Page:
Nuclear weapons factories placed under ‘special measures’ by government nuclear safety watchdog

The factories which build and maintain the UK's nuclear weapons are among five nuclear sites which require an “enhanced  level of regulatory attention” because of the risks they pose, according to the government's nuclear safety regulator.

The Atomic Weapons Establishment (AWE) sites at Aldermaston and Burghfield are listed as safety priorities in an assessment published by the Office for Nuclear Regulator (ONR) as part of its annual report for 2013.  The assessment identifies a number of sites where ONR considers that additional 'special measures' are needed because of their radiological hazards and safety performance.

ONR has identified the AWE sites as 'priority 2' sites which are expected to require enhanced regulatory attention for the next two years.  The regulator has placed AWE on its priority list because of its “high hazard operations and ageing facilities” and because there have been “issues on timeliness / quality” during recent safety reviews involving the company.  

ONR's agreement will be required before key steps in AWE's ongoing construction programme can go ahead, and the regulator has warned that the company faces challenges posed by a “busy programme and stretched resources within a context of wider strategic organisational change” within the Ministry of Defence.

The ONR annual report indicates that AWE's safety performance has remained level, rather than improved, over the last year.

The report reveals that the most serious safety problem at any nuclear site in the last three years occurred at AWE Aldermaston in 2012. The discovery of corrosion in structural steelwork resulted in the closure of the secret A45 building which makes enriched uranium components for nuclear warheads and fuel for nuclear submarines.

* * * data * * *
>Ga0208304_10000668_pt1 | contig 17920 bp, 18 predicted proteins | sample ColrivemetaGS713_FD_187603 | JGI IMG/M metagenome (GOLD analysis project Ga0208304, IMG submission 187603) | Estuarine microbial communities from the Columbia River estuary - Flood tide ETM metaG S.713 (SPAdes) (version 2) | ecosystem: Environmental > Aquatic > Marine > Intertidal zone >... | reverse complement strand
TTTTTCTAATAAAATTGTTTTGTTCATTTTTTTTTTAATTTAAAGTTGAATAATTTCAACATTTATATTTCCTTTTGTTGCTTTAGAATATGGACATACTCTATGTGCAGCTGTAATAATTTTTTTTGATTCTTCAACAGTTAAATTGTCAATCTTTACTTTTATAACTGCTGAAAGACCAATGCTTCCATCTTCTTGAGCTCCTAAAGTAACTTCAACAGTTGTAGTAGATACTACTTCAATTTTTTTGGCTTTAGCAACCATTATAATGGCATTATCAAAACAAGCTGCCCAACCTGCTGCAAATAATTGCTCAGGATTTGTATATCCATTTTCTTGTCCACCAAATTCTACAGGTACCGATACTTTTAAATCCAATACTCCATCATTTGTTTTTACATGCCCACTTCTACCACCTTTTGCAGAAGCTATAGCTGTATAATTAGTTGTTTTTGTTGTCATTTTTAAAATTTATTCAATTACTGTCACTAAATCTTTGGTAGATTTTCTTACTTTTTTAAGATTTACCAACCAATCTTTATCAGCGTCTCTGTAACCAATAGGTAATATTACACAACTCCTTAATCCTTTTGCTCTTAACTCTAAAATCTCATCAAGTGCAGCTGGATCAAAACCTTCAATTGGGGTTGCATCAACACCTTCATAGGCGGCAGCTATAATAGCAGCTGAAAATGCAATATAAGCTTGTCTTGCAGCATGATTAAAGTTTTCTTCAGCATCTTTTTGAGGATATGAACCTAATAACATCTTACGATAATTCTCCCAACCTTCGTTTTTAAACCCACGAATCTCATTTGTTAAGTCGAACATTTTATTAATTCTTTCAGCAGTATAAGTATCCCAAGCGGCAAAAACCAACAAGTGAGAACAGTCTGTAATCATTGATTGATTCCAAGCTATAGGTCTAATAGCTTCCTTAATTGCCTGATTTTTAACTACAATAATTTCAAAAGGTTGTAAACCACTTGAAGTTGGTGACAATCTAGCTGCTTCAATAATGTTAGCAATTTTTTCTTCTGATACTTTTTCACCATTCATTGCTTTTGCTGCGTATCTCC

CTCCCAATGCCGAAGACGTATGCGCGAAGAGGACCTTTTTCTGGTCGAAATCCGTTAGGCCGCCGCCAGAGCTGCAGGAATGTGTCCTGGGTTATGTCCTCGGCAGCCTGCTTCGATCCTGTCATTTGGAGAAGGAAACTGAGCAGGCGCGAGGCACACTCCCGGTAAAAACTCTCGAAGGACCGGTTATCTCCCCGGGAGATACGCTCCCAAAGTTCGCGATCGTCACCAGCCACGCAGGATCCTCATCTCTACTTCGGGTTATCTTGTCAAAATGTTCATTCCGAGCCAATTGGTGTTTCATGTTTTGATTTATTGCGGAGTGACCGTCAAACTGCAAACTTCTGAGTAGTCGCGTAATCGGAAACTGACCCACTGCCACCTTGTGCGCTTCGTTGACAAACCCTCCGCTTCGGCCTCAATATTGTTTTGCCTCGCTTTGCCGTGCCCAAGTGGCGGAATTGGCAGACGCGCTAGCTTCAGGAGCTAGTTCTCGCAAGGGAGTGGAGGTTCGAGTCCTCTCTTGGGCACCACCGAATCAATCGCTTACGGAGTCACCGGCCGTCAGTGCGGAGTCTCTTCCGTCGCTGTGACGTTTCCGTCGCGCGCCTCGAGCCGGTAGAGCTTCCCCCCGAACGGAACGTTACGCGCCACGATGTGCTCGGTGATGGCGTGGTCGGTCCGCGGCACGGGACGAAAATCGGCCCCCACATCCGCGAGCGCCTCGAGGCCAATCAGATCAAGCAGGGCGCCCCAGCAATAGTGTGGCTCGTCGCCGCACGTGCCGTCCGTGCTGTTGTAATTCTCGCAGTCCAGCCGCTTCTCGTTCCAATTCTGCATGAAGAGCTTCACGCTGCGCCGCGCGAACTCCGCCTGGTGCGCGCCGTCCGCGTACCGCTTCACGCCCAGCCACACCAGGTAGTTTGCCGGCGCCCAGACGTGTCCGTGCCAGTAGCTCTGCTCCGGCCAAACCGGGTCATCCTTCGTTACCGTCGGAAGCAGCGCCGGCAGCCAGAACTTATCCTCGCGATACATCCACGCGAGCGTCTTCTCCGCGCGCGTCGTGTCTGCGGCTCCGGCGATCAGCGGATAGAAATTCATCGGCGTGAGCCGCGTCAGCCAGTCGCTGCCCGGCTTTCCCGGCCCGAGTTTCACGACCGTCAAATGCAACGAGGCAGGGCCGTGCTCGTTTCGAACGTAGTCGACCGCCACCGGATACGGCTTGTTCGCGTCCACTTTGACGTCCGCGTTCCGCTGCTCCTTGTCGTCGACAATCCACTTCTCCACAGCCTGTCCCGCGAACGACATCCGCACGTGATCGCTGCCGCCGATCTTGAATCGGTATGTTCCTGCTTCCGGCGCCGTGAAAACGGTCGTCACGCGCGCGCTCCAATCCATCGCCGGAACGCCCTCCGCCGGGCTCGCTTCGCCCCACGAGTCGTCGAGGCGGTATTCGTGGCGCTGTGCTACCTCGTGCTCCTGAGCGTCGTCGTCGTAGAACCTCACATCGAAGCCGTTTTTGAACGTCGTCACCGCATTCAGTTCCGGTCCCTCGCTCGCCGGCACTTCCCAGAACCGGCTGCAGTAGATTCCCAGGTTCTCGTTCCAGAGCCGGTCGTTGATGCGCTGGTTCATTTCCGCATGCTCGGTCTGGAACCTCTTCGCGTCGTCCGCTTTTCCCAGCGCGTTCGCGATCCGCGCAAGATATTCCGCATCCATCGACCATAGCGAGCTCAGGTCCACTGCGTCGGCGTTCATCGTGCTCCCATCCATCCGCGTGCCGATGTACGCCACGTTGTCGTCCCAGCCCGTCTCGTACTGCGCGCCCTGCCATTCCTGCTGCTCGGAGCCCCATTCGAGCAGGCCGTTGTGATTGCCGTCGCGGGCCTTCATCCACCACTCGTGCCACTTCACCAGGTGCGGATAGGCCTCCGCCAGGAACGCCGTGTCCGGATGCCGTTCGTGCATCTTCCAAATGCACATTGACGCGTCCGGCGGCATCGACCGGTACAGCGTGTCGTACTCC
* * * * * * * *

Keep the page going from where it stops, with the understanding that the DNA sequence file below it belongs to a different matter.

The report groups the UK's nuclear sites into three priority groups with the vast majority (29 sites) listed as 'priority 3', requiring a “routine business” approach.  Four nuclear operators – AWE, Devonport Naval Dockyard, the Dounreay research site in Scotland, and parts of the Sellafield reprocessing plant in Cumbria – are given a 'priority 2' rating, with an expectation that issues which require enhanced regulatory attention will be resolved within two years.

One location – decommissioning facilities at Sellafield – has been rated as a 'priority 1' site where enhanced regulatory attention will be needed for at least five years.

ONR says that the priorities have been assigned on the basis of “inspection data, regulatory intelligence, and expert judgement over many years of accumulated regulatory experience”.

Enforcement action has been taken against AWE three times over the past fifteen months by government agencies: once by ONR following the discovery of corrosion problems at Aldermaston, and twice by the Environment Agency following a discharge of radioactive tritium into the Aldermaston stream and for failing to keep adequate records on carbon emissions.

In May AWE plc was fined £200,000 in Reading Crown Court after pleading guilty to breaching health and safety law following a fire at Aldermaston in 2010 when an employee was injured.

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